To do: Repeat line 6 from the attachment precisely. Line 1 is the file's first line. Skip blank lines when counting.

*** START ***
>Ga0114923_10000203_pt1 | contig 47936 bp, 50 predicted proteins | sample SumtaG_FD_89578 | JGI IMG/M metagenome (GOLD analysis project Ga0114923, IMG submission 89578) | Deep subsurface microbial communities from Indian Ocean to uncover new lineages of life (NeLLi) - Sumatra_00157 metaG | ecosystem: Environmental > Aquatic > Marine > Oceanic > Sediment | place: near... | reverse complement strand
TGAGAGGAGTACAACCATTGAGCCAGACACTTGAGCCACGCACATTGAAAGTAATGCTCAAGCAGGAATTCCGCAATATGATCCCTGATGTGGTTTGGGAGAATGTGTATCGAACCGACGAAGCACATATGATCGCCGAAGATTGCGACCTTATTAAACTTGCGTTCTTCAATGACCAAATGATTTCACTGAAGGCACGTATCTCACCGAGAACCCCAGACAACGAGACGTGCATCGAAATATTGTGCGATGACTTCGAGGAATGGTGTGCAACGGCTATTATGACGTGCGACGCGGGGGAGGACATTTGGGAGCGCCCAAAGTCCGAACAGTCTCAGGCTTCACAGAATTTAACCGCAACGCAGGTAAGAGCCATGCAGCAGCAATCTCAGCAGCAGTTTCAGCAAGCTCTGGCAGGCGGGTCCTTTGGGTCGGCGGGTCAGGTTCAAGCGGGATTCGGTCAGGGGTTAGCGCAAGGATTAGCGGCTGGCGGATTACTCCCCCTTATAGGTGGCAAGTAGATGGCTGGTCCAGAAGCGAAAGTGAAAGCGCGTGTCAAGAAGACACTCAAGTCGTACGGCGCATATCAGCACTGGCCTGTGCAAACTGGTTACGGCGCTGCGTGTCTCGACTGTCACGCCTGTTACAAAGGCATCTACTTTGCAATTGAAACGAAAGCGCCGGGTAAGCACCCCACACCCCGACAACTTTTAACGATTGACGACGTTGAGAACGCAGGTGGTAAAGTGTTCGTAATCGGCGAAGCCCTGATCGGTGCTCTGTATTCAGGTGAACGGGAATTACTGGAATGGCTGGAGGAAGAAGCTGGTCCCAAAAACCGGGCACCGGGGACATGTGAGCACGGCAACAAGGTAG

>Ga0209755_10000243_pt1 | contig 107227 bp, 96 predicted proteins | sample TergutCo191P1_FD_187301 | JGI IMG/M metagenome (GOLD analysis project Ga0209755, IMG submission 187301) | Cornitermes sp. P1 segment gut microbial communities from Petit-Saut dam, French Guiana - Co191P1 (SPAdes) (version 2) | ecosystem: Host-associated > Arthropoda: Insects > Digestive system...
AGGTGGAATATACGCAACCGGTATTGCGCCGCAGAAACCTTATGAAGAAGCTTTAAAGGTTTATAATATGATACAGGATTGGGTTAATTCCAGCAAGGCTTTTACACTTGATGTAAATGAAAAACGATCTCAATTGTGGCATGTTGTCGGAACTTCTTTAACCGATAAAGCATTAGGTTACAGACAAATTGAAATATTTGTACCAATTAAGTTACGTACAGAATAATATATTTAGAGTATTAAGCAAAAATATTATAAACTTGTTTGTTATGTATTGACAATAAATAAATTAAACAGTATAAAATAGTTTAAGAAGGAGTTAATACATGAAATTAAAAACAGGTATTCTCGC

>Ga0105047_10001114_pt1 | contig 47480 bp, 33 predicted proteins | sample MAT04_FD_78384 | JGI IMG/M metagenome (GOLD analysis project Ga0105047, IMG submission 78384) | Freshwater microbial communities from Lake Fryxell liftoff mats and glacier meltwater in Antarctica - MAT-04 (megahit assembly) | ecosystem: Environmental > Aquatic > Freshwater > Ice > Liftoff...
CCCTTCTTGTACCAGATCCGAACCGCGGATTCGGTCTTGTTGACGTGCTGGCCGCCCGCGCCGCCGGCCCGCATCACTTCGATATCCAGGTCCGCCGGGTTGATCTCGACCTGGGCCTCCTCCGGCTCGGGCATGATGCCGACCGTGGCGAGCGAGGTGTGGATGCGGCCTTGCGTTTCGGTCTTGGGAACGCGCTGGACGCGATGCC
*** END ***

CCCTTCTTGTACCAGATCCGAACCGCGGATTCGGTCTTGTTGACGTGCTGGCCGCCCGCGCCGCCGGCCCGCATCACTTCGATATCCAGGTCCGCCGGGTTGATCTCGACCTGGGCCTCCTCCGGCTCGGGCATGATGCCGACCGTGGCGAGCGAGGTGTGGATGCGGCCTTGCGTTTCGGTCTTGGGAACGCGCTGGACGCGATGCC